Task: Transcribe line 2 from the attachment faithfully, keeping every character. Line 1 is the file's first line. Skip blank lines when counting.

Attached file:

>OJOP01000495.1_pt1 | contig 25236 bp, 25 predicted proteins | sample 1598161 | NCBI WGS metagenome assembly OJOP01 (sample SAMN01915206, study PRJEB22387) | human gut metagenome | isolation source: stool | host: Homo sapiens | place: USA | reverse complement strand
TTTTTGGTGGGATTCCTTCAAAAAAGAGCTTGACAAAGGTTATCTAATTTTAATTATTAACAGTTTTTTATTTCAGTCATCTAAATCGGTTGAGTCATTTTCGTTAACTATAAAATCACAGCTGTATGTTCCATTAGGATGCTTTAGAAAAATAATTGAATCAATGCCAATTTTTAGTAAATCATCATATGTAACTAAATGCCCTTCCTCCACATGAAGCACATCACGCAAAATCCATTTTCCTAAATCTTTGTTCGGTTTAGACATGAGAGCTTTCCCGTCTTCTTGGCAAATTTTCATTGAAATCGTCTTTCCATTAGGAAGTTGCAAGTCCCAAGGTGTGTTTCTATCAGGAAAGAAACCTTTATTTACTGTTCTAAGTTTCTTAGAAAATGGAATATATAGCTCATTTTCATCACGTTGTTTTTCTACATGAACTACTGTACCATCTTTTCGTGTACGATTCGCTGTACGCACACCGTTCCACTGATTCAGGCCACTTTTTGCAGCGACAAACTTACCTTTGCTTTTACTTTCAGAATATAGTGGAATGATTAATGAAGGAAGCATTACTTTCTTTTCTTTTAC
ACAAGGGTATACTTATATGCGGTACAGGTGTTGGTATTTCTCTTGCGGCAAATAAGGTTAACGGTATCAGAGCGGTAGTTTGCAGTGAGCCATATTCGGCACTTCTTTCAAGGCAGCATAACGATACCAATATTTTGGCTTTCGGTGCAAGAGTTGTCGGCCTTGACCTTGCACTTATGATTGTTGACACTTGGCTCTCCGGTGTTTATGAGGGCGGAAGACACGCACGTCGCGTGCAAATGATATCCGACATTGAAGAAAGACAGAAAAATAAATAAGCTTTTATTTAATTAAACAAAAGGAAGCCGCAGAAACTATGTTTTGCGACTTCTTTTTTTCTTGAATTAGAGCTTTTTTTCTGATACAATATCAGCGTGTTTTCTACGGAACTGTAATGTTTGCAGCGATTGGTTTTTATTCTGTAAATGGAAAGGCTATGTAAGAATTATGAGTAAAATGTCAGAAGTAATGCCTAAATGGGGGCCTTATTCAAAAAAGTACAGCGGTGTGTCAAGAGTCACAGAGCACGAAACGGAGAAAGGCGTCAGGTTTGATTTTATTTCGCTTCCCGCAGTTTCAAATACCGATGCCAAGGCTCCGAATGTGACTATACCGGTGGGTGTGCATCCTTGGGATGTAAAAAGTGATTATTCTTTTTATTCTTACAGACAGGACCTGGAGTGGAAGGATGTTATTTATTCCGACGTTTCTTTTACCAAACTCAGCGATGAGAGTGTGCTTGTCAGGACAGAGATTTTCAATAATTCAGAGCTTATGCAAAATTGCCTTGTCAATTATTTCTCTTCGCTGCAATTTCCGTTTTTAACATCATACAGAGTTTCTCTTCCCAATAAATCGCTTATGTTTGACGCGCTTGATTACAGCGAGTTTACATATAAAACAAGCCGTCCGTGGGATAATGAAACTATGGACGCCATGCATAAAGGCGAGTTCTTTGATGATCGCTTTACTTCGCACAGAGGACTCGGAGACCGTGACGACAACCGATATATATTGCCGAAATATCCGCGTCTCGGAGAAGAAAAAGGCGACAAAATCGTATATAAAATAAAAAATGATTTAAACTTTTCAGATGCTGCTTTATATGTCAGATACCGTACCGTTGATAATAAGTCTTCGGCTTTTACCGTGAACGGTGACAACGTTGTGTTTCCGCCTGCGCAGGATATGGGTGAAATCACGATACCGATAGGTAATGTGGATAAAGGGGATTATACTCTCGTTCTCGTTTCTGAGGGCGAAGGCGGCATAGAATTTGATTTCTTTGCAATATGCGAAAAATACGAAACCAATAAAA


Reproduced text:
TTTTTGGTGGGATTCCTTCAAAAAAGAGCTTGACAAAGGTTATCTAATTTTAATTATTAACAGTTTTTTATTTCAGTCATCTAAATCGGTTGAGTCATTTTCGTTAACTATAAAATCACAGCTGTATGTTCCATTAGGATGCTTTAGAAAAATAATTGAATCAATGCCAATTTTTAGTAAATCATCATATGTAACTAAATGCCCTTCCTCCACATGAAGCACATCACGCAAAATCCATTTTCCTAAATCTTTGTTCGGTTTAGACATGAGAGCTTTCCCGTCTTCTTGGCAAATTTTCATTGAAATCGTCTTTCCATTAGGAAGTTGCAAGTCCCAAGGTGTGTTTCTATCAGGAAAGAAACCTTTATTTACTGTTCTAAGTTTCTTAGAAAATGGAATATATAGCTCATTTTCATCACGTTGTTTTTCTACATGAACTACTGTACCATCTTTTCGTGTACGATTCGCTGTACGCACACCGTTCCACTGATTCAGGCCACTTTTTGCAGCGACAAACTTACCTTTGCTTTTACTTTCAGAATATAGTGGAATGATTAATGAAGGAAGCATTACTTTCTTTTCTTTTAC